And, with apologies to President Reagan, who rightly quipped that “[t]he nine most terrifying words in the English language are: ‘I’m from the government and I’m here to help,’” let me nonetheless assure you that I am here to help.
I am here to make sure that the economic opportunity and prosperity that stems from the free flow of goods and services between countries is not destroyed by political fear and insecurity;
That global competitiveness and the job-creating power of U.S. worldwide corporations do not become a casualty of the cheap and easy demagoguery of international tax policy;
That workers who are dislocated by trade have recourse to training and benefits to get them back on their feet;
And, I am here to assure the President that, regardless of the election outcome, I am committed to helping him meet the goal of doubling U.S. exports by 2014.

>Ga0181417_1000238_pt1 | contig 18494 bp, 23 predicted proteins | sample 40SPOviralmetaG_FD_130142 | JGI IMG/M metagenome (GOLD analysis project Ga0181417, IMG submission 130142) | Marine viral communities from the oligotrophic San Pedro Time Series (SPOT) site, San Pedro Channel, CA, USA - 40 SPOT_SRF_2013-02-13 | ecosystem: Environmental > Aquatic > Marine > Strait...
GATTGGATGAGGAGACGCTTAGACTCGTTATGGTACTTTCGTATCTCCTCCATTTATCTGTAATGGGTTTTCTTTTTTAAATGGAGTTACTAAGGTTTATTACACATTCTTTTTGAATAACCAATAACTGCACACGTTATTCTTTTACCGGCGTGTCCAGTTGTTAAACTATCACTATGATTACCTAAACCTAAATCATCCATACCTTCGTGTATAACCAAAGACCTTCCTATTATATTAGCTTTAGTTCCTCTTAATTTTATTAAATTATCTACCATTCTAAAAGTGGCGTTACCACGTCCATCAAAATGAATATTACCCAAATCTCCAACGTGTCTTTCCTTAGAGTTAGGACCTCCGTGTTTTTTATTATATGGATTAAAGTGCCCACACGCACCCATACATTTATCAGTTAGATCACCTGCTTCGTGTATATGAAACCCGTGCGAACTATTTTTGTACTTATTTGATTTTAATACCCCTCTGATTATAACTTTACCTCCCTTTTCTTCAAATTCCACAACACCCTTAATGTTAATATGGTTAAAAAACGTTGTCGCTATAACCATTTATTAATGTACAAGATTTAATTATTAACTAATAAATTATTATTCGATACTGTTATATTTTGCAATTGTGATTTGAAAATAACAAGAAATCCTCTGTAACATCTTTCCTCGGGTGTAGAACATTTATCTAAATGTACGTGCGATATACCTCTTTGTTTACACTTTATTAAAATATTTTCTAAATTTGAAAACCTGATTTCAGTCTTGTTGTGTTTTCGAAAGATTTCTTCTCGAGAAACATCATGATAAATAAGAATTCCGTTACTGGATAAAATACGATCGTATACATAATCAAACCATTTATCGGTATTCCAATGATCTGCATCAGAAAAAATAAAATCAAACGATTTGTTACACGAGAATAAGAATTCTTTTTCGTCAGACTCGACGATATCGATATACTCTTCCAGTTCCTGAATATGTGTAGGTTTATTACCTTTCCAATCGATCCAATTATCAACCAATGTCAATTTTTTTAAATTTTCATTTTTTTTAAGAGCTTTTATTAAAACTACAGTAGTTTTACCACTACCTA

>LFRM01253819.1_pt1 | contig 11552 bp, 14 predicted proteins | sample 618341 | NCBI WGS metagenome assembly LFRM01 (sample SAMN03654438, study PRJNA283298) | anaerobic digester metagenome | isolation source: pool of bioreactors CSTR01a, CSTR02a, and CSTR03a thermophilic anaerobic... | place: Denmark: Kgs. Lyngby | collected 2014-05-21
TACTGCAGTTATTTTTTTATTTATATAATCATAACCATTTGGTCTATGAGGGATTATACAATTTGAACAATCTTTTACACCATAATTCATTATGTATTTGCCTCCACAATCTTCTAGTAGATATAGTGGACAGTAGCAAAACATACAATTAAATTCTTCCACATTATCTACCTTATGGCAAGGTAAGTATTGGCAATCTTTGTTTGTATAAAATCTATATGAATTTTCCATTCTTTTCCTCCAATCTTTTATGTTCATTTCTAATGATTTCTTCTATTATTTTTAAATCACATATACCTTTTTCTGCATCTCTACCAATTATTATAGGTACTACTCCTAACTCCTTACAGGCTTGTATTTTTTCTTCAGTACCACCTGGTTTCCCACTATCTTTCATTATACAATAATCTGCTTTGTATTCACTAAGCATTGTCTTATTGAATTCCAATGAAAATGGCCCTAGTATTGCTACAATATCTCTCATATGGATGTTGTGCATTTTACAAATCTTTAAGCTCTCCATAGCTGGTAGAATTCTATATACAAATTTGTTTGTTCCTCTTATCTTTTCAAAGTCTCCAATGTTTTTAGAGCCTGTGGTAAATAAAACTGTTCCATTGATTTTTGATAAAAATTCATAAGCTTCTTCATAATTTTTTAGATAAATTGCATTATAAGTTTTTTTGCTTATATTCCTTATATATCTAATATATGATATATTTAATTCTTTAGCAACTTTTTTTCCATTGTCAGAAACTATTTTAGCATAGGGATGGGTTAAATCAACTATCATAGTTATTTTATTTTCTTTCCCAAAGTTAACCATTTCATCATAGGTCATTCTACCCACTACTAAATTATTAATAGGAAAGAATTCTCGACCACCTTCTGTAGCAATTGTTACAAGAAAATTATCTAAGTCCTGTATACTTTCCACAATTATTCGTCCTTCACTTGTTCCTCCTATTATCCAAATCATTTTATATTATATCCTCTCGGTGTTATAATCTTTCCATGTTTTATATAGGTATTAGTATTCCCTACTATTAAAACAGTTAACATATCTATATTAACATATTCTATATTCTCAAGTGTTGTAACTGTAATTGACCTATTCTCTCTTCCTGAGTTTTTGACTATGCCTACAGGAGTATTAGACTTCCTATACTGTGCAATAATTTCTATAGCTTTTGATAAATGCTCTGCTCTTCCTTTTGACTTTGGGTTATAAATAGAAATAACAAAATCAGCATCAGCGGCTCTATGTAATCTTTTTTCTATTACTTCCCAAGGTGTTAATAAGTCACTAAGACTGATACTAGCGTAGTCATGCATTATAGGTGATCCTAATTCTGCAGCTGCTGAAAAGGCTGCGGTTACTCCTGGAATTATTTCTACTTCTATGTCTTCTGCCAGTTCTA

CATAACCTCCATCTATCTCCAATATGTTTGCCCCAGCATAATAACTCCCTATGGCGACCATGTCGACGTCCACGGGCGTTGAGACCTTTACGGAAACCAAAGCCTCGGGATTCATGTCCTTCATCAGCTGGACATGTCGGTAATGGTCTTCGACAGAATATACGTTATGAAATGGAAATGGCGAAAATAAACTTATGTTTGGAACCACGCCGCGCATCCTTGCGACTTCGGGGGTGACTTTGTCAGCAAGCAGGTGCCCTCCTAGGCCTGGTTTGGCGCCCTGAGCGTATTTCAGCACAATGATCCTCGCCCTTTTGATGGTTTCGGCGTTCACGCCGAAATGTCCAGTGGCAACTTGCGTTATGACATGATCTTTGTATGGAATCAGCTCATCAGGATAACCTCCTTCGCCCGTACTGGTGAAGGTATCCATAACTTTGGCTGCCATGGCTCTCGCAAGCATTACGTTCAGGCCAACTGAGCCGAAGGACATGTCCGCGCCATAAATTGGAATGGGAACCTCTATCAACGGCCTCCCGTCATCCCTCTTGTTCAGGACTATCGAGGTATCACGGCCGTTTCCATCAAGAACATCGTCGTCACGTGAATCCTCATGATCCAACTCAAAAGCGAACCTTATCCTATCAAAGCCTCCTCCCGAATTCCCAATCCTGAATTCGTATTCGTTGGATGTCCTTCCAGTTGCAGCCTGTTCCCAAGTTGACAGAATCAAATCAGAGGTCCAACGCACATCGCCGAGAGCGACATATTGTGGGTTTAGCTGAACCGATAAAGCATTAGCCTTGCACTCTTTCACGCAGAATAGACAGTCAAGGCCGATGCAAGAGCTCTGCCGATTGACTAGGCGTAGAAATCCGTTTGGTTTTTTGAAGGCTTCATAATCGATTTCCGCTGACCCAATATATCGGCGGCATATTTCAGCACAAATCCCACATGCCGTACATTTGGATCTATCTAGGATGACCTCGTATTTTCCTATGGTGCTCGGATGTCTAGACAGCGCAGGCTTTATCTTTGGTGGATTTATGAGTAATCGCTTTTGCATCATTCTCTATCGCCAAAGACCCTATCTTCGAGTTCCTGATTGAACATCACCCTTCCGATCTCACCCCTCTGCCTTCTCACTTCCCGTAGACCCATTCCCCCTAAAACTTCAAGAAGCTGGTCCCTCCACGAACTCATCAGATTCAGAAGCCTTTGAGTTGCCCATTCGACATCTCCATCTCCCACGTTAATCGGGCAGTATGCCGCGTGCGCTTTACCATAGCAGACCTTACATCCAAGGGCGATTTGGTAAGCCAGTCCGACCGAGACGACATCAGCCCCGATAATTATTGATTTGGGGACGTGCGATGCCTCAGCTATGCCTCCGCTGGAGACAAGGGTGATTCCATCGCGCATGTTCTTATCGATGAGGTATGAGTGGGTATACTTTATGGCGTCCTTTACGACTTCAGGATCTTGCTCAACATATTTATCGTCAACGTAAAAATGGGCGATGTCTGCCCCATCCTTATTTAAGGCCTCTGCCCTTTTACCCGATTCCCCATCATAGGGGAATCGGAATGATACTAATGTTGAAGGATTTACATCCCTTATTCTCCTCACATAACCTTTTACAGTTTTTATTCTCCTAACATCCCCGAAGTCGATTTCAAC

As I noted, none of this will come easy – especially when well-funded interest groups in states like Pennsylvania and Ohio attack candidates for supporting trade agreements that are alleged to send jobs overseas. Sadly, that scene is being played out all across the country. Instead of capitalizing on trade opportunities to turn our sluggish economy around and create vital American jobs, too many are capitalizing on a weak economy to spread fear about trade agreements and international commerce in hopes of turning around their political careers. If you’ve not yet done so, I urge you to look at what is happening in Ohio to Rob Portman, the former United States Trade Representative, now running for the U.S. Senate. Frankly, it is appalling.